I think we’ll see some teams using the Erlaitz climb to test out their rivals and make some teams chase. It would be wise to get a rider up the road, ensuring your team get an easy ride for a while. Having two ascents of the Murgil will also change the end of the race, with some team leaders looking to attack on the first climb. With domestiques likely to be running out, this could be an excellent move. The main guys will have to decide their tactics on the road, as there is no way of really predicting when the big moves will come. All we know is that this race will be much harder than it has been.
Should be a sunny day with a relatively strong wind coming from the North-East.
Movistar – arriving with Valverde and Landa puts the Spaniards in a very strong position. Valverde ended the Tour in good form, which will be a huge relief to him as he’s struggled at times this season. This is a race he does like, he won here back in 2008 and 2014. Landa also ended the Tour in good form, despite also finishing 4th in the Giro. The steep slopes of the Murgil are perfect for him, but his lack of a sprint sometimes leads to him being a domestique in the closing kilometres. Movistar are strong and look like the team to beat.
Mitchelton Scott – I doubt even Simon and Adam will know how they will react until the reach the crest of the Jaizkibel. I would say that Simon has used a huge amount of energy and look tired in the last few stages of the Tour. Adam should have more energy and I expect him to be their best option, but his form is obviously a big concern.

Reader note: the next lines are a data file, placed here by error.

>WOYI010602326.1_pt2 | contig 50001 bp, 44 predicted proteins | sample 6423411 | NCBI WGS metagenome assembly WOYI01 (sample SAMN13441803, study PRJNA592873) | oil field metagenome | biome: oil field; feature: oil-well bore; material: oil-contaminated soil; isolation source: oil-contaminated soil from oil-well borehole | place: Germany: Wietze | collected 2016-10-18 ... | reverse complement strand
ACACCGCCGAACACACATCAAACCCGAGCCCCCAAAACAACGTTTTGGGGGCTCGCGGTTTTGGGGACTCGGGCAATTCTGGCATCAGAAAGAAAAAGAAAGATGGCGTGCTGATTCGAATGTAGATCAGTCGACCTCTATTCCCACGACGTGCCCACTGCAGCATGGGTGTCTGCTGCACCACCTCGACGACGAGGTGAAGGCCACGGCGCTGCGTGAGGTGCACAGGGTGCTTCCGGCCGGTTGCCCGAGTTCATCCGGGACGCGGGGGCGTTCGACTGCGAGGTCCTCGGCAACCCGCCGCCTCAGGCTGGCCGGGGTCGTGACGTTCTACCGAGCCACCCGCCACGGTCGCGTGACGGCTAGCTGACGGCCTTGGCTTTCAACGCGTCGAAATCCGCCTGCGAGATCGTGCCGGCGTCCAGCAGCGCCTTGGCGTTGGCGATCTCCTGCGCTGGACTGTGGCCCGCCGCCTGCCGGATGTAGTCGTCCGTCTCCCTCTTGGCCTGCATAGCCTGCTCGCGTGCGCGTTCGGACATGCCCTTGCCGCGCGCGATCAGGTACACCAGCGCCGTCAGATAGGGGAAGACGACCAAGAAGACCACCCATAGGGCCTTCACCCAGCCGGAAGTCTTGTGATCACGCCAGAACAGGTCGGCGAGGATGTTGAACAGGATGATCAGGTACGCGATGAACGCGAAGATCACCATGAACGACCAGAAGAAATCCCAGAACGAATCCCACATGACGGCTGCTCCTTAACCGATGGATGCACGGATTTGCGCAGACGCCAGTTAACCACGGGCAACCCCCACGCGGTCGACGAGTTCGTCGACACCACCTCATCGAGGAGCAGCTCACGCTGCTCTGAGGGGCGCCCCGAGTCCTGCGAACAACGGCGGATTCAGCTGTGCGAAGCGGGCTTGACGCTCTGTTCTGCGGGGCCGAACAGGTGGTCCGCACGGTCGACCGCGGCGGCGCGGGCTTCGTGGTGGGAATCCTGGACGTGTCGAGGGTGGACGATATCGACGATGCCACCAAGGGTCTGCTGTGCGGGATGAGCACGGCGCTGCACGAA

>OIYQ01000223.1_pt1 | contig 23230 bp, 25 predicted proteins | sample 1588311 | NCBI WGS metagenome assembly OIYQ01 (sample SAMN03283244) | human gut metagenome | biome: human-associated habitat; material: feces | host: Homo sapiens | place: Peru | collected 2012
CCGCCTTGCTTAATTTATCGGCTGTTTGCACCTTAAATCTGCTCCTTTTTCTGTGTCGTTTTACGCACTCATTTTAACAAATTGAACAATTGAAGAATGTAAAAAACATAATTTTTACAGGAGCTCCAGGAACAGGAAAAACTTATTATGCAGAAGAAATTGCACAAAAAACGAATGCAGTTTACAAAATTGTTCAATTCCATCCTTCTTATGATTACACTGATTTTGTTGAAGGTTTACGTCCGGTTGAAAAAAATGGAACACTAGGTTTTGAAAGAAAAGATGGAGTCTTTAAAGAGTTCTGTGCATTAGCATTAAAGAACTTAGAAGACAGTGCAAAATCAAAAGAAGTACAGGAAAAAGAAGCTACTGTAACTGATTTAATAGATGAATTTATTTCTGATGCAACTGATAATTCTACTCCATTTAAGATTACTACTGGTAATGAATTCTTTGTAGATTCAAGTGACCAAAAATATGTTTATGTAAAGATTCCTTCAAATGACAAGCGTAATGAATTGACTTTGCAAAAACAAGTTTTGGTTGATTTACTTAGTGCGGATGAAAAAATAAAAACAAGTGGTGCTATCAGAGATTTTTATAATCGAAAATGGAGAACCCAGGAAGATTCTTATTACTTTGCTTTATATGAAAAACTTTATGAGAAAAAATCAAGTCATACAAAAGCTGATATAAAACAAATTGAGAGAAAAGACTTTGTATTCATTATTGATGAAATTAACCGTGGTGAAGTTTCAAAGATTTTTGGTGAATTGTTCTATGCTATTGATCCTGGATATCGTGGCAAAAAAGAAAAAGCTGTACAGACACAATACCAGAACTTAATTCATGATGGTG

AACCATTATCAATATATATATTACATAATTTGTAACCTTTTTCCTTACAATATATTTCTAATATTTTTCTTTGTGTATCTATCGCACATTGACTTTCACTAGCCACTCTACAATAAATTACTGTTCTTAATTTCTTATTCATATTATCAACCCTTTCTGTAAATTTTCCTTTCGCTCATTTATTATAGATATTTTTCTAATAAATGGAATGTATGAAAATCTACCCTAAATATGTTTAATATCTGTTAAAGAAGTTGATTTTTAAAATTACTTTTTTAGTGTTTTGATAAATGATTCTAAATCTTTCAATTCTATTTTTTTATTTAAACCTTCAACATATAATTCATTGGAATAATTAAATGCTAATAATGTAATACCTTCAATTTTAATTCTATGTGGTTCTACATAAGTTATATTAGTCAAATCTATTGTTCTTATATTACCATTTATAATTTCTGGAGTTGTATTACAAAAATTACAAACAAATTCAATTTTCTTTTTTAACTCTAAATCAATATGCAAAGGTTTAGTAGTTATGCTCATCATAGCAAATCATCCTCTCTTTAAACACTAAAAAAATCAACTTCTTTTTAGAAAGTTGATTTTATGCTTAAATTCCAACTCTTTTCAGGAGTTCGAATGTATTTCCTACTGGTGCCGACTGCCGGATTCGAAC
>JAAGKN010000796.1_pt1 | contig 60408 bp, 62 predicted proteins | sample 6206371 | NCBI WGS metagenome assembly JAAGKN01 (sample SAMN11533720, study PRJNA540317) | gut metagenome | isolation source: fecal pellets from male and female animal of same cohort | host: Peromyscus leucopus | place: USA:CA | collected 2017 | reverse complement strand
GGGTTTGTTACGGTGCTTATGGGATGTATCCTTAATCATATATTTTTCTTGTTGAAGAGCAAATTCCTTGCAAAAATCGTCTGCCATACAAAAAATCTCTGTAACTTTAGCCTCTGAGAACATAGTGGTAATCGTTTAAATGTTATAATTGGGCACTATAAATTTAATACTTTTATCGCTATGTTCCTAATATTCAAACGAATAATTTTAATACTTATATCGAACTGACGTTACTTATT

Egan Bernal – it would be one hell of an achievement if Bernal managed to be involved in the closing stages of this race. After going very deep in France, he’s since been heavily involved in the post-Tour criterium races. I’ll be honest, I’m very surprised he’s even starting this race. Can he win? No.
Julian Alaphilippe – the defending champion is back, but he’s another who will be tired after his efforts in France. The route is ideal for Alaphilippe, but as he spectacularly blew a week ago, I can’t see him taking back to back wins. This will give Enric Mas some freedom to chase a result, but the route isn’t ideal for him.
Tony Gallopin – loves this race, but the new route looks a little too hard for him.
Pello Bilbao – one of many Basque riders who’ll be hoping for a good day. After a brilliant season, it wouldn’t surprise me to see Bilbao heavily involved in this race. Astana have a strong team; I expect them to have an offensive strategy and look to get riders involved in breaks.
Greg Van Avermaet – top 10.
Michael Woods – despite breaking two ribs, the Canadian finished the Tour. We saw a fair bit of him in breakaways in the final week, but he wasn’t able to post a big result. This is a race that should suit him, just think back to the 2018 World Championships. The problem for Woods is the descents, something he still needs to improve.
Bauke Mollema – his record in this race is simply incredible, he hasn’t finished outside the top 10 since 2012. During this spell he won it in 2016, and also has two 2nd places and a 3rd place. This year has seen the Dutch climber finish 5th in the Giro, before riding the Tour in support of Porte. Will he be tired? I think of all the riders who have done both the Giro and Tour, he’s the one who’s saved the most energy with one eye on this race.
Tiesj Benoot – a crash in the Tour left him with a sore back for the final week, but he should be 100% for this race. Lotto will look to attack early in the finale of this race, and they have Benoot and Wellens to do this. Similar to his win in Strade Bianche, the big favourites cannot afford to look at each other if Tiesj gets up the road.
Given the way he finished the Tour, this has to be a win for Alejandro Valverde.